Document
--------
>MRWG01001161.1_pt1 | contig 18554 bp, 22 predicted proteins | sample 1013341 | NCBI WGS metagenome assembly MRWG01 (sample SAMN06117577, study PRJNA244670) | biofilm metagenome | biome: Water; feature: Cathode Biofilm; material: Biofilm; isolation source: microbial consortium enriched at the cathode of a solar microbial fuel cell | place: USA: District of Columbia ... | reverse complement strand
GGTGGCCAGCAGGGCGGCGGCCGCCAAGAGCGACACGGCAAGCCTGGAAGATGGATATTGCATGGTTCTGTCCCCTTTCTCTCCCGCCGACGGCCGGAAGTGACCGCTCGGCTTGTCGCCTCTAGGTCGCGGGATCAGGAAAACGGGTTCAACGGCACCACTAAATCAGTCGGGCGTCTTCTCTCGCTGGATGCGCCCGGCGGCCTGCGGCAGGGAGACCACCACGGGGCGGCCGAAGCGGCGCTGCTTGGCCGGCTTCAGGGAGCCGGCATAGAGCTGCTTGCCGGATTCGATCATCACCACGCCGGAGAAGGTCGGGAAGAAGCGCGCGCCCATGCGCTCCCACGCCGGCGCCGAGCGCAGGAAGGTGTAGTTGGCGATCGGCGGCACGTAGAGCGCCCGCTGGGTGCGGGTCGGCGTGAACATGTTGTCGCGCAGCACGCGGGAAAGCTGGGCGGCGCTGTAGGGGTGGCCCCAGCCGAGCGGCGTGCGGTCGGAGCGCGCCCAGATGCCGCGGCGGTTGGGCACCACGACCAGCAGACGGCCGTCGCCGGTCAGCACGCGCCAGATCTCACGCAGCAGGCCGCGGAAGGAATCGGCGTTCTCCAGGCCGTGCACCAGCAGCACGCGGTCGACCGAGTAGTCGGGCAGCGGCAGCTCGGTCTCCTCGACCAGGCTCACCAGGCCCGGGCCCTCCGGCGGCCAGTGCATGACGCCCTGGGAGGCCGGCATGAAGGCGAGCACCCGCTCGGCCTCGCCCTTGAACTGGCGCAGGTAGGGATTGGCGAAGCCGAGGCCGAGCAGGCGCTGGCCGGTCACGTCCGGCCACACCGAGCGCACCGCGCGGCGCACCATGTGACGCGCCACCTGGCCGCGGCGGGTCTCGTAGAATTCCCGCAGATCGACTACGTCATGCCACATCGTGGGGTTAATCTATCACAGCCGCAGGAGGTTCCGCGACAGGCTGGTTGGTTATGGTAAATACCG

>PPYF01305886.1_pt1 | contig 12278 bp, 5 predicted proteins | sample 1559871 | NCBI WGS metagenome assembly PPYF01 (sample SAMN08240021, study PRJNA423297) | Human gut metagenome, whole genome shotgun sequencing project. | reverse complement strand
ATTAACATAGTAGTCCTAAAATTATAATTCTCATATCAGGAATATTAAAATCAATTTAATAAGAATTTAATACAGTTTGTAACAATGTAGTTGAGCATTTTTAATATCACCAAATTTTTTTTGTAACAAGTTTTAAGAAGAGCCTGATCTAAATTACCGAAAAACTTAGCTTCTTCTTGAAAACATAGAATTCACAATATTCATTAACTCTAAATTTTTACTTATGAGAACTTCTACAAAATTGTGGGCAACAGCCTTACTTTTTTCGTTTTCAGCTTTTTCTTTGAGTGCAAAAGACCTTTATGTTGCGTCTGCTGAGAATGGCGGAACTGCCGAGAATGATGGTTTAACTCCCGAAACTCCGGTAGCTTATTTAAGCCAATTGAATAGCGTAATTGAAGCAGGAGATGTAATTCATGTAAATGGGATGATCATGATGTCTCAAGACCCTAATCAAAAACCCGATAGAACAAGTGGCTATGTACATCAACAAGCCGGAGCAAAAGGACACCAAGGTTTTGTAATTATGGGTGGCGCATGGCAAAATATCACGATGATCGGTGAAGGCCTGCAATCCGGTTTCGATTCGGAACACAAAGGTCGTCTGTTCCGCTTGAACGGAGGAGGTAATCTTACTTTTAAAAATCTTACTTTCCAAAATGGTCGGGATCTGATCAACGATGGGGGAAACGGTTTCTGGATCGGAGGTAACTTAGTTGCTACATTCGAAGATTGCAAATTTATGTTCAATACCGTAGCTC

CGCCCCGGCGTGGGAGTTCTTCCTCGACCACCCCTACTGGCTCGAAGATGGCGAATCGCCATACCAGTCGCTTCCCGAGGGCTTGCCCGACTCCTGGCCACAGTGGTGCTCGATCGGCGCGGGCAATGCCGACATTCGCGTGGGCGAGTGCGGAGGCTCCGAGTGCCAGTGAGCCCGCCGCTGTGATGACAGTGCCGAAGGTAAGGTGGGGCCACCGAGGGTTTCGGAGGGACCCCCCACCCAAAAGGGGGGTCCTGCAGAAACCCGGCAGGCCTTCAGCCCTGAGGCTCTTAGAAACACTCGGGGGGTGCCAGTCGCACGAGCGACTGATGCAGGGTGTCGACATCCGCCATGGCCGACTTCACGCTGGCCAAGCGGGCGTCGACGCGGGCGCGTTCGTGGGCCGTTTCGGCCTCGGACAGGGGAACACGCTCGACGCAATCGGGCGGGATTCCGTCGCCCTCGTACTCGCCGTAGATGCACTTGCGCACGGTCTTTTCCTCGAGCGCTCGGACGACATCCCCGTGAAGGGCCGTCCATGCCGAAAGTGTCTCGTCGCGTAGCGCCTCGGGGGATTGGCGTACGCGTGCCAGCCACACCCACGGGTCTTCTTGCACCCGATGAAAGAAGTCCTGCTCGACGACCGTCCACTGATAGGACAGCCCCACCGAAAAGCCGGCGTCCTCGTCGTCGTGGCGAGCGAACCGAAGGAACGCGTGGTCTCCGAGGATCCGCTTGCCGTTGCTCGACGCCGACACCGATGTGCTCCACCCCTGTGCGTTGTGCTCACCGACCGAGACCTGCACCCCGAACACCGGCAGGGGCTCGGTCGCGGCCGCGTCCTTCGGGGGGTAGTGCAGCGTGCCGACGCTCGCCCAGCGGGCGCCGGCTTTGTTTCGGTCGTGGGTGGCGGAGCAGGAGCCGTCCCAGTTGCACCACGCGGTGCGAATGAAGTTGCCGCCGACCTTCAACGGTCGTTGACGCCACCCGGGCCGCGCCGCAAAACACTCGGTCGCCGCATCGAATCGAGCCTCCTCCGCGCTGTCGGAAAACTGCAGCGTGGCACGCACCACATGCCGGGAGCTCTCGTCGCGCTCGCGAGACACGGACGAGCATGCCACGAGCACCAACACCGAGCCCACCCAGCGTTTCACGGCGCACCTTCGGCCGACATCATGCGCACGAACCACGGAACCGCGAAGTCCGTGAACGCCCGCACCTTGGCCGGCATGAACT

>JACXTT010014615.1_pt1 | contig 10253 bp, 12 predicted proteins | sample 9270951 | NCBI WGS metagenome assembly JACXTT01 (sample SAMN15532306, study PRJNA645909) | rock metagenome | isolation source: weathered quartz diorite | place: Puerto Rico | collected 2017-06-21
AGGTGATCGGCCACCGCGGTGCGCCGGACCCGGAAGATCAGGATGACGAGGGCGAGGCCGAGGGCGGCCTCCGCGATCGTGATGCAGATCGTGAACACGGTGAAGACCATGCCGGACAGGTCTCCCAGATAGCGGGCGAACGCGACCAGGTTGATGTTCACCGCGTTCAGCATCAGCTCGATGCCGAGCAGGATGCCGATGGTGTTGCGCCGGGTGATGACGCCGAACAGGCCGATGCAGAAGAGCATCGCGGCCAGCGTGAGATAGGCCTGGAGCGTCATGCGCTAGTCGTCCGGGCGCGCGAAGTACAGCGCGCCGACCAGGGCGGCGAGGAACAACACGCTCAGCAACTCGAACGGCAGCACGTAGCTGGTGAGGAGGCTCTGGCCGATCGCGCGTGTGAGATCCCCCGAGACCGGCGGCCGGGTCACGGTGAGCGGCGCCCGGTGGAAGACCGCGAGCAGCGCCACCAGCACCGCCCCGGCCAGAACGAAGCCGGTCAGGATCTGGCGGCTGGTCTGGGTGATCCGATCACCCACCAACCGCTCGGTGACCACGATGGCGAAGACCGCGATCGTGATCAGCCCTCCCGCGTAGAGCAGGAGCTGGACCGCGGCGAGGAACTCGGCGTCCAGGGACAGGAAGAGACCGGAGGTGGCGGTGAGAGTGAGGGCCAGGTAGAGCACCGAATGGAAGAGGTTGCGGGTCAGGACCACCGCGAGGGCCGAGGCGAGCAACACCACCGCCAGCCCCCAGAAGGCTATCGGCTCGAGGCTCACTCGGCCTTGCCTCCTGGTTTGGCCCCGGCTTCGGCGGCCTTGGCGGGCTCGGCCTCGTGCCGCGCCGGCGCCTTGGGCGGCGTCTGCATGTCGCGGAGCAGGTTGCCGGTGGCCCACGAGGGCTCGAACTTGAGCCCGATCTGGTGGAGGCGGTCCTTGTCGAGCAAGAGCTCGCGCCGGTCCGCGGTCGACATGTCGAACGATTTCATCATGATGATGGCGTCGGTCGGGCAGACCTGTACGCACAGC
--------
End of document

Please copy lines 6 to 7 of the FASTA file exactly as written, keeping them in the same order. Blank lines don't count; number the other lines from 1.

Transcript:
>JACXTT010014615.1_pt1 | contig 10253 bp, 12 predicted proteins | sample 9270951 | NCBI WGS metagenome assembly JACXTT01 (sample SAMN15532306, study PRJNA645909) | rock metagenome | isolation source: weathered quartz diorite | place: Puerto Rico | collected 2017-06-21
AGGTGATCGGCCACCGCGGTGCGCCGGACCCGGAAGATCAGGATGACGAGGGCGAGGCCGAGGGCGGCCTCCGCGATCGTGATGCAGATCGTGAACACGGTGAAGACCATGCCGGACAGGTCTCCCAGATAGCGGGCGAACGCGACCAGGTTGATGTTCACCGCGTTCAGCATCAGCTCGATGCCGAGCAGGATGCCGATGGTGTTGCGCCGGGTGATGACGCCGAACAGGCCGATGCAGAAGAGCATCGCGGCCAGCGTGAGATAGGCCTGGAGCGTCATGCGCTAGTCGTCCGGGCGCGCGAAGTACAGCGCGCCGACCAGGGCGGCGAGGAACAACACGCTCAGCAACTCGAACGGCAGCACGTAGCTGGTGAGGAGGCTCTGGCCGATCGCGCGTGTGAGATCCCCCGAGACCGGCGGCCGGGTCACGGTGAGCGGCGCCCGGTGGAAGACCGCGAGCAGCGCCACCAGCACCGCCCCGGCCAGAACGAAGCCGGTCAGGATCTGGCGGCTGGTCTGGGTGATCCGATCACCCACCAACCGCTCGGTGACCACGATGGCGAAGACCGCGATCGTGATCAGCCCTCCCGCGTAGAGCAGGAGCTGGACCGCGGCGAGGAACTCGGCGTCCAGGGACAGGAAGAGACCGGAGGTGGCGGTGAGAGTGAGGGCCAGGTAGAGCACCGAATGGAAGAGGTTGCGGGTCAGGACCACCGCGAGGGCCGAGGCGAGCAACACCACCGCCAGCCCCCAGAAGGCTATCGGCTCGAGGCTCACTCGGCCTTGCCTCCTGGTTTGGCCCCGGCTTCGGCGGCCTTGGCGGGCTCGGCCTCGTGCCGCGCCGGCGCCTTGGGCGGCGTCTGCATGTCGCGGAGCAGGTTGCCGGTGGCCCACGAGGGCTCGAACTTGAGCCCGATCTGGTGGAGGCGGTCCTTGTCGAGCAAGAGCTCGCGCCGGTCCGCGGTCGACATGTCGAACGATTTCATCATGATGATGGCGTCGGTCGGGCAGACCTGTACGCACAGC